San Francisco didn't have a lot of cap room to make a splash signing, which cost them Buckner once it became clear they weren't going to sign him to a contract extension. The 49ers didn't improve on offense, deciding to hold out on a weak free agent wide receiver class. Odell Beckham isn't coming to San Francisco either, so the 49ers should address the position with that extra first-round pick. They also have to sign George Kittle to an extension.
The 49ers didn't allow Armstead to walk and kept the majority of their Super Bowl-caliber defense intact. They didn't get better, but they didn't get worse either (even after losing Sanders). Mission accomplished this offseason.
San Francisco should still be the favorites in the division.
Hard to give a fair grade for the Seahawks offseason when we still don't know where Jadeveon Clowney is headed. The longer Clowney goes without a deal, the better chances he returns to Seattle at their price. As of right now, the Seahawks offseason hasn't been impressive as they are still left trying to figure out ways to protect Russell Wilson. Seattle lost George Fant to the Jets and ended up paying Brandon Shell starter money (two years, $11 million) to essentially replace Germain Ifedi at right tackle. Cedric Ogbuehi (one year, $2.3 million), who was used as a swing tackle and extra tight end in heavy packages, is the replacement for Fant. Ogbuehi is a versatile lineman, but he is a downgrade. The Seahawks are also paying B.J. Finney (two years, $9.5 million to be a starter either at center or guard. They'll see if Finney is good enough to start after being a backup with the Steelers.
Seattle needs to improve its pass rush after having the second-fewest sacks in the league last season. While the Seahawks wait for Clowney, they brought Bruce Irvin back and are banking on Jarran Reed (two years, $23.5 million) to live up to the 2018 version that finished with 10.5 sacks. There are still some good edge rushers left on the market, meaning Seattle has some time in case Clowney doesn't return. Losing him would be a huge blow for a nonexistent pass rush, especially since Clowney is also excellent at stopping the run.
The signing of Greg Olsen (one year, $7 million) is a major boost to an offense that already has D.K. Metcalf and Tyler Lockett at wide receiver and Chris Carson and Rashaad Penny at running back (assuming both backs will be healthy by Week 1). Olsen may be 35, but showed he can still contribute when healthy. He'll also split time with Jacob Hollister and Will Dissly, which will limit the beating he took on the line of scrimmage over the past few seasons with the Panthers.
Not addressing the defensive line gives the Seahawks this grade, which really is contingent on Clowney and his return. Seattle is still a playoff team (at worst), even with the questionable additions on the offensive line.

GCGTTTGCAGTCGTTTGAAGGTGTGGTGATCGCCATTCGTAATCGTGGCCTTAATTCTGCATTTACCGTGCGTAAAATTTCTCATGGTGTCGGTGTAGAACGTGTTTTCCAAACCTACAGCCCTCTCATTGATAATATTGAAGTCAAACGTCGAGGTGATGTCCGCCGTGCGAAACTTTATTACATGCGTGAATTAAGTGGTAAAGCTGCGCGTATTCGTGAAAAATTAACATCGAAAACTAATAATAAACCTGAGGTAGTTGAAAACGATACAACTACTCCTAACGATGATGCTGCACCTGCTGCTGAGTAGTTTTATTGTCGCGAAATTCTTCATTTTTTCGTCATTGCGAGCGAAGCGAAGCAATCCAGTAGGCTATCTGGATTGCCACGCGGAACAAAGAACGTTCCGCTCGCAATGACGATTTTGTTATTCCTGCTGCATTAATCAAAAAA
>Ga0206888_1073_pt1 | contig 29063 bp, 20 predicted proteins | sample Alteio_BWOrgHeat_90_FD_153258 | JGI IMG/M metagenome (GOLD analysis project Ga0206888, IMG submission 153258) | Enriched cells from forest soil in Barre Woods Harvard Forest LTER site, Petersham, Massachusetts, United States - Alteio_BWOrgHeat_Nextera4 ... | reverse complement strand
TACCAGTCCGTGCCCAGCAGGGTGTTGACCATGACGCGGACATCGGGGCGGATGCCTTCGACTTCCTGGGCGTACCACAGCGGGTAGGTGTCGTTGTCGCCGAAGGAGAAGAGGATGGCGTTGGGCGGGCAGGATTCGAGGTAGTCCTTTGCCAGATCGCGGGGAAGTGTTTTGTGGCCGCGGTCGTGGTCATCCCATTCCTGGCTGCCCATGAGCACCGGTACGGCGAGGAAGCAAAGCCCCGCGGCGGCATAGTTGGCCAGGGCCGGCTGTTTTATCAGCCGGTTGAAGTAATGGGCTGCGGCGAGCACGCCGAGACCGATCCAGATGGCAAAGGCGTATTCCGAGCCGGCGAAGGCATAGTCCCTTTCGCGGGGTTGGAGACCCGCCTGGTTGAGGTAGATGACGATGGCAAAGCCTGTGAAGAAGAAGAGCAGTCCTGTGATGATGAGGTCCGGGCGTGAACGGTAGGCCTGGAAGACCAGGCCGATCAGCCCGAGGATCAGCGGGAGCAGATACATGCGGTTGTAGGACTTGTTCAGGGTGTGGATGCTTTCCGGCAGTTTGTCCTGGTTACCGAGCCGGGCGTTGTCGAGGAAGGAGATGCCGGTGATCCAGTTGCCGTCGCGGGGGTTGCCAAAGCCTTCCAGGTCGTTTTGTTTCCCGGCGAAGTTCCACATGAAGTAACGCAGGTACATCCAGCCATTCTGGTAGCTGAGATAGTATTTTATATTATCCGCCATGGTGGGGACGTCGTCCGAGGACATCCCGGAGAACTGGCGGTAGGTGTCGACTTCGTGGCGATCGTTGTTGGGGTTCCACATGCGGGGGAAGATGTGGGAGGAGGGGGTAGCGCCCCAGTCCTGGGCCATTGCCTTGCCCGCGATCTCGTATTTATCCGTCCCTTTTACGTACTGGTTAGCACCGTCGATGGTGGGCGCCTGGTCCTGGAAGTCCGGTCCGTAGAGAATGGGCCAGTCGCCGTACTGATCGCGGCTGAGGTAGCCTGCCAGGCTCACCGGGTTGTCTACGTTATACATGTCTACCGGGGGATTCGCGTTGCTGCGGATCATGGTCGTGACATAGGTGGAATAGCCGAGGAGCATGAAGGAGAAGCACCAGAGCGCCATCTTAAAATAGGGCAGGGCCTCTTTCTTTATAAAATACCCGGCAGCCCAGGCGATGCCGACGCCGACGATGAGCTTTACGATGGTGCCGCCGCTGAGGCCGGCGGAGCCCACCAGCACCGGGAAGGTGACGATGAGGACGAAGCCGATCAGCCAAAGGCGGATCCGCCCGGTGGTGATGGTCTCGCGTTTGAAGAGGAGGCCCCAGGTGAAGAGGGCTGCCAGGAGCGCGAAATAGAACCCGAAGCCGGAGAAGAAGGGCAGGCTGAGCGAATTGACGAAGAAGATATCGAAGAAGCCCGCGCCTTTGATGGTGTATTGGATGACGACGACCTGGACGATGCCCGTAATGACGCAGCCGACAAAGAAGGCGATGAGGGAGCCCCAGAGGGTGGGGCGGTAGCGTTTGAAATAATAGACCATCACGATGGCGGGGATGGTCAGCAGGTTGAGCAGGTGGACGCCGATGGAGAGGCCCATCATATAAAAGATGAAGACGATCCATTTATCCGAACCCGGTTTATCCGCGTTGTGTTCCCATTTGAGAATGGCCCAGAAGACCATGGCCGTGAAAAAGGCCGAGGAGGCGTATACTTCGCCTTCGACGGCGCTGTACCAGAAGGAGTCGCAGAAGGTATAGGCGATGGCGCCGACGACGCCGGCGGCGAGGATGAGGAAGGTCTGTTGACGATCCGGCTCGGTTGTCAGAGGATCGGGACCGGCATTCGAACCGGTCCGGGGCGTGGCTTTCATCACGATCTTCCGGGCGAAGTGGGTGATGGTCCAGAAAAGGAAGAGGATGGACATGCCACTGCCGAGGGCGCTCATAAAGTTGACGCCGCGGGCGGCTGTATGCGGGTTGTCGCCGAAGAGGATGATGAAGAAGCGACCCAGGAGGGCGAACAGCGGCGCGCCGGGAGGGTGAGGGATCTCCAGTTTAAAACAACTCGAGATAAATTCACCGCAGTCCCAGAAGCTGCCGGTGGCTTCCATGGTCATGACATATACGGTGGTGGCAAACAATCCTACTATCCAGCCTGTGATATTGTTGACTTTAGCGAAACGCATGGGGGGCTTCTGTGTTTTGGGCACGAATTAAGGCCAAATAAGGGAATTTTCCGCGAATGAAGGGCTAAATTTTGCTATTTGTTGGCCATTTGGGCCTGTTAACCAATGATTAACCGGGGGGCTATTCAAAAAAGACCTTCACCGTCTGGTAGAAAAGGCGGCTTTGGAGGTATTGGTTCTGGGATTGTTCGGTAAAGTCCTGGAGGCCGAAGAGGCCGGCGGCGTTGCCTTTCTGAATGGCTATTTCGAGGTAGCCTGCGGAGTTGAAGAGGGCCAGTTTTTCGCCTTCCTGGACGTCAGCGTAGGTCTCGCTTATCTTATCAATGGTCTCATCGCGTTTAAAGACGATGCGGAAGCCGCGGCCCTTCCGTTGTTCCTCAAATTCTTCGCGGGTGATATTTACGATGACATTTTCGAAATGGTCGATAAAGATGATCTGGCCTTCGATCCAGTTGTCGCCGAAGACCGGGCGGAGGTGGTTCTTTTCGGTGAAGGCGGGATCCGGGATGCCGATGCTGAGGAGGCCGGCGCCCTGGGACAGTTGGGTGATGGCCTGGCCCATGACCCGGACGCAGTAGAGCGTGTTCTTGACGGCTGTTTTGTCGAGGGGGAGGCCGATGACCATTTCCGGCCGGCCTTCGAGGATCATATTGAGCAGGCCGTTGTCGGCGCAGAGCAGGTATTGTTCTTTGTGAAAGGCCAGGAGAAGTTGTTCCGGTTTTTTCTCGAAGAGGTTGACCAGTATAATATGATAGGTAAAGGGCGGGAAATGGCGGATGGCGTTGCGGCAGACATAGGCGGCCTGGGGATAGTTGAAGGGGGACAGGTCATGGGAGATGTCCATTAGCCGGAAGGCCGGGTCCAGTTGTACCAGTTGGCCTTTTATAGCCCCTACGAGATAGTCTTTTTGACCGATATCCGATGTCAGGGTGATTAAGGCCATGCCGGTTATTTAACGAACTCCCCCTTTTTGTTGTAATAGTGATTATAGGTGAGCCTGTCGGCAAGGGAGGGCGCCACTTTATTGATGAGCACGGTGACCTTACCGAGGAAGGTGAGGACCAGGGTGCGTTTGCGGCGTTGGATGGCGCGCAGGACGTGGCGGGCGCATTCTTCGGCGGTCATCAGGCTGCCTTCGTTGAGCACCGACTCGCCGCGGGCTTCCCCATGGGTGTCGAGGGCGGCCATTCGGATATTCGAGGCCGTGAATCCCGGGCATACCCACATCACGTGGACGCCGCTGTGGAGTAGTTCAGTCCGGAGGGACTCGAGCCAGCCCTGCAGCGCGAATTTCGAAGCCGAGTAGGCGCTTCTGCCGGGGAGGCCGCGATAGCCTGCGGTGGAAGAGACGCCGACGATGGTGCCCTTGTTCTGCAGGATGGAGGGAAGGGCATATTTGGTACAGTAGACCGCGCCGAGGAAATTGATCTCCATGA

Los Angeles Rams
The Rams are starting to show why their front office isn't as great as many thought -- that was just two seasons ago. Sure trading for Jalen Ramsey, Brandin Cooks, Aqib Talib, Marcus Peters, and Dante Fowler Jr. looked good initially, but it left Los Angeles with a lot of big contracts and few draft picks. The Rams aren't finding any takers for Cooks at the moment and shipped away Peters and Talib at the trade deadline last October.
In addition, they gave Jared Goff $57 million guaranteed ($134 million total if Goff sees the life of the deal) and still have to pay Ramsey at some point. The massive contract to Gurley blew up in the Rams' face, forcing them to release him just two years after he signed the extension. They also paid a huge amount to Aaron Donald, which also affected Los Angeles in retaining their free agents.
The end result was Fowler and Littleton leaving, creating a huge void in their defense. Los Angeles quickly replaced Fowler with Floyd (one year, $10 million) and signed Robinson (two years, $17 million), who was a part-time player with the Lions. They were fortunate enough to retain Brockers after a three-year, $30 million deal with the Ravens fell through. Los Angeles overpaid for Robinson, as desperate times call for desperate measures. The Rams still have a long way to go and only $6.9 million in cap space (per Over The Cap) to work with.
Los Angeles kept Andrew Whitworth and Austin Blythe on the offensive line, one that wasn't good in 2019. There were better options than Whitworth, but the Rams just couldn't afford them. The Rams could reload in the draft, but they have just six picks this year and five picks slated for 2021 (with no first-round pick either year).
The Rams could find themselves in the NFC West basement very soon. All thanks to many "win-now" moves that didn't pan out.